by Keiko Takemiya
published by Vertical; $13.95 US
Review by Rob Vollmar
For English-language readers, there is a mystic aura that has settled over shoujo manga from the 1970s that can be suggested, if not wholly explained, by both the revolution in aesthetic values that it brought to manga as a whole and the surprisingly small amounts of it that have been translated and published for English-language audiences.
While the audience for English-language shoujo manga has grown faster than probably any other sector of comics in the past ten years, there is also still doubt about that market’s ability to support work that appeals to scholarly interests over popular ones. With the landmark works of the movement (Heart of Thomas, Rose of Versailles) yet to see print in English, readers have been forced to read more peripheral pieces and infer the commonalities of its core.
Despite Keiko Takemiya’s credentials as one of the central figures in the Magnificent Forty-Nine group, To Terra… exhibits few of the stylistic qualities that make that group’s material precious to Western readers curious about the evolution of shoujo manga. Serialized originally between 1977 and 1980 in Gekkan Manga Shonen, To Terra… is a much shorter work (the English edition wrapping up at the third volume) than Takemiya’s more celebrated (and more shoujo) Kaze to Ki no Uta (Poem of Wind and Trees). While Vertical’s motives in choosing to publish this three-volume series over its much more famous fourteen-volume predecessor can be applauded as pragmatic, there is something unsatisfying about trying to figure out Takemiya and her impact on shoujo manga from reading first this lesser, later work.
To Terra… is a science fiction manga that borrows thematically from Aldous Huxely’s Brave New World but with less ambiguity about exactly how dys- the dystopia really is, sort of like Logan’s Run but in space! The narrative is split between the Terran population, as seen through the eyes of Keith Anyan, an elite cadet with a mysterious background, and that of the Mu, a variant race of human telepaths expelled and hunted by the Terran population. The Mu are led by the enigmatic Jomy Marcus Shin who seeks to return them to Terra and resolve the conflict between humanity and the Mu once and for all.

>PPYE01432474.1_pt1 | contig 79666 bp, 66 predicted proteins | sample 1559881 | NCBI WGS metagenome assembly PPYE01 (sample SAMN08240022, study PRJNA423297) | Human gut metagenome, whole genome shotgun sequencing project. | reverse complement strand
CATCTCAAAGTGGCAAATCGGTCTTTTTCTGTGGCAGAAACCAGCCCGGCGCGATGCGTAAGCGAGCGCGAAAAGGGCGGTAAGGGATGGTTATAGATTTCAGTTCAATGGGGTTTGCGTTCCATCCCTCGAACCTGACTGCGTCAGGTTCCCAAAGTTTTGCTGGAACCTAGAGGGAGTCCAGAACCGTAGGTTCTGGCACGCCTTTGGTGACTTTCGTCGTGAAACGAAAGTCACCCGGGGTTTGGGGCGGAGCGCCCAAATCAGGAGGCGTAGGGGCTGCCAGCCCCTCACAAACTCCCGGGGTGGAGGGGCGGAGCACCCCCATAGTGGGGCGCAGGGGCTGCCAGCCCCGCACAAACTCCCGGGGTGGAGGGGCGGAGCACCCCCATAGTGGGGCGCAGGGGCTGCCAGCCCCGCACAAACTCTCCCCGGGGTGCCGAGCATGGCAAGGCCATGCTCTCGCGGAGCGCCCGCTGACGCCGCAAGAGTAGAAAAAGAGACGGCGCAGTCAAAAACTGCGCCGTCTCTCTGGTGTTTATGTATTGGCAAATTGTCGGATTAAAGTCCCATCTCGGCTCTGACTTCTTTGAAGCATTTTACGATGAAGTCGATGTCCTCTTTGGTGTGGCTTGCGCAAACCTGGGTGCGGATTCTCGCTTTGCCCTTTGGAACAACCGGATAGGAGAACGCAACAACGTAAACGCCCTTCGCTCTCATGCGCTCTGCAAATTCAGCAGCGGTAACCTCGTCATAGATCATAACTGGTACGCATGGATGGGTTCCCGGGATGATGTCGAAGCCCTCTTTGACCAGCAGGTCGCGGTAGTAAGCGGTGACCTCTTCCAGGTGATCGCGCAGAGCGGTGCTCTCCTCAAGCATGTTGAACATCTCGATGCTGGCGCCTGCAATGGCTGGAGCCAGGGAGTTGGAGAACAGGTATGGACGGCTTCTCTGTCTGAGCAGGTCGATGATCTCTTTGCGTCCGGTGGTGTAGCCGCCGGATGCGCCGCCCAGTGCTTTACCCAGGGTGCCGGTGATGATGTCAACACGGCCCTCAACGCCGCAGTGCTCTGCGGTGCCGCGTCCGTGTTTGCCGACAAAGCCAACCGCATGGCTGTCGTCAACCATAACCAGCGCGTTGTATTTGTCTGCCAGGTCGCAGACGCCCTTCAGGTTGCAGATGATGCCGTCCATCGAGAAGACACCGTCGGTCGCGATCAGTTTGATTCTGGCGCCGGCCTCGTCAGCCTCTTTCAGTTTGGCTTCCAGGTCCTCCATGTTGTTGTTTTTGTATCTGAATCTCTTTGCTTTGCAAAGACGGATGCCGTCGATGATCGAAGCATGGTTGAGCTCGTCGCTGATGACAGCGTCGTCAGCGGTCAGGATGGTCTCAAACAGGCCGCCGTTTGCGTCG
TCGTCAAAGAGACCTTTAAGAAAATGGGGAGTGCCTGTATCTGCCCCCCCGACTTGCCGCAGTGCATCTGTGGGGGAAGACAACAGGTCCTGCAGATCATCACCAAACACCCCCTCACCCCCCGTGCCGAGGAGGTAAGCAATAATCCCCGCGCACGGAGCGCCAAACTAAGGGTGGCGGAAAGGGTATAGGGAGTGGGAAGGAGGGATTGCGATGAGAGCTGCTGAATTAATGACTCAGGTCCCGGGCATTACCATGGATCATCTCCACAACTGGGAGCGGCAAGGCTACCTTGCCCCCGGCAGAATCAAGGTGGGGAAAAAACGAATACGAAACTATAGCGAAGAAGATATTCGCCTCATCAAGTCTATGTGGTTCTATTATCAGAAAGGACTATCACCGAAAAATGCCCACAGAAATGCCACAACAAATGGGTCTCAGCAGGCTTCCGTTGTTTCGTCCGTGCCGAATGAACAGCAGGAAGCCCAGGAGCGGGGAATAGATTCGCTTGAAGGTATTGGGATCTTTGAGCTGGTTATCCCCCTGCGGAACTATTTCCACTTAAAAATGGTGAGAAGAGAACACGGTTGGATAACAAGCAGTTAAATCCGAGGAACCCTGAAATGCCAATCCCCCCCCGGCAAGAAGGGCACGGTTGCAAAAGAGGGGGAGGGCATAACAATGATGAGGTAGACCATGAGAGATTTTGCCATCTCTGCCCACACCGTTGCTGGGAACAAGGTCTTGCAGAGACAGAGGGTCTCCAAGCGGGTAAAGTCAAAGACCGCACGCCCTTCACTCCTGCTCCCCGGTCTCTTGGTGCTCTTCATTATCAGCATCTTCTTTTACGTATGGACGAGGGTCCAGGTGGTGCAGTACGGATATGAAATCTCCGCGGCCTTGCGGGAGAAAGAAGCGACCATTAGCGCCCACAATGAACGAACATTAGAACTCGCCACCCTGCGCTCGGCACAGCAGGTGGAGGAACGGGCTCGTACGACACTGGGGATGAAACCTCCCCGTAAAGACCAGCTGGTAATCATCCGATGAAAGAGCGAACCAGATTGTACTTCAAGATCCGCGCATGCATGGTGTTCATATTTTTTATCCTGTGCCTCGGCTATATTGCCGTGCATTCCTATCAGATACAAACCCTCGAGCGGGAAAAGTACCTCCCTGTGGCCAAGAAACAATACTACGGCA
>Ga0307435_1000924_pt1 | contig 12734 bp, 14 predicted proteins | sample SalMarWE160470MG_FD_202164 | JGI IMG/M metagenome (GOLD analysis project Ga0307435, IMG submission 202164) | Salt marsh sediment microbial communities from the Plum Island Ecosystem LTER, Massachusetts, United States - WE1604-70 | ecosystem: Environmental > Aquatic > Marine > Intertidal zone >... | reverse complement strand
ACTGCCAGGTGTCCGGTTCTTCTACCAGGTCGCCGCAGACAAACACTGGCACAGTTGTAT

As a work of science fiction, To Terra… has identifiable strengths and weaknesses. Takemiya shows an affinity for the world-building demands of the genre, drawing together ideas from other sci-fi classics with more than a few of her own to create a believable stage on which her story may then unfold. While the pedigree of those ideas she appropriates is often impressive, too much of To Terra… feels like it is recycled from better written prose from decades earlier.
Much of the plot revolves around space and the future of humanity, but Takemiya manages here, at best, soft science fiction that treats the genre like an historical setting (a typical strength of shoujo manga) rather than a distinct tradition. People look costumed rather than clothed, give speeches instead of communicating with each other or the reader. Takemiya resorts to the mystical, rather than the futuristic, for the fantastic element of her story, often robbing her characters’ determination of its emotive value in exploiting easy, psychic resolutions rather than difficult, human ones.
Despite its shortcomings, To Terra… improves considerably as it moves along. The early stages of laying the foundation for the story ahead seem laborious and scattered in comparison to the unity of focus enjoyed by the latter third of the story. It is only in the furious pacing of the ending that some of Takemiya’s genius as a storyteller manages to work its way through all the genre machinations. Indeed, while the more detailed drawings of ships in space and the like in the first two volumes often come off as stuffy and a little sterile, her scenes of mass destruction in the closing one hundred pages or so take on an almost operatic timbre.
The problem that remains upon finishing To Terra… is a troubling one. Despite nine hundred plus pages of work now available in English, I don’t feel like I really know much about Keiko Takemiya’s manga or why she is considered fundamental to the Magnificent Forty-Niners revolution that took place over thirty years ago in Japan. To Terra… feels like hesitant storytelling from a creator who found unexpected success doing a specific kind of material for a particular audience and was encouraged to branch out on the basis of that success.
Given the noticeable improvement that seems to take hold about two-thirds of the way through, it is certainly possible that Takemiya became more adept at filtering in what made that earlier work notable while still satisfying the whims of her new, broader audience. If To Terra… is a transitional work, then beginning with a clear idea of what she was transitioning from or to might have been a more solid foundation from which to judge this critically. Robbed of this context, To Terra… comes off as dated and more than a little creatively incurious.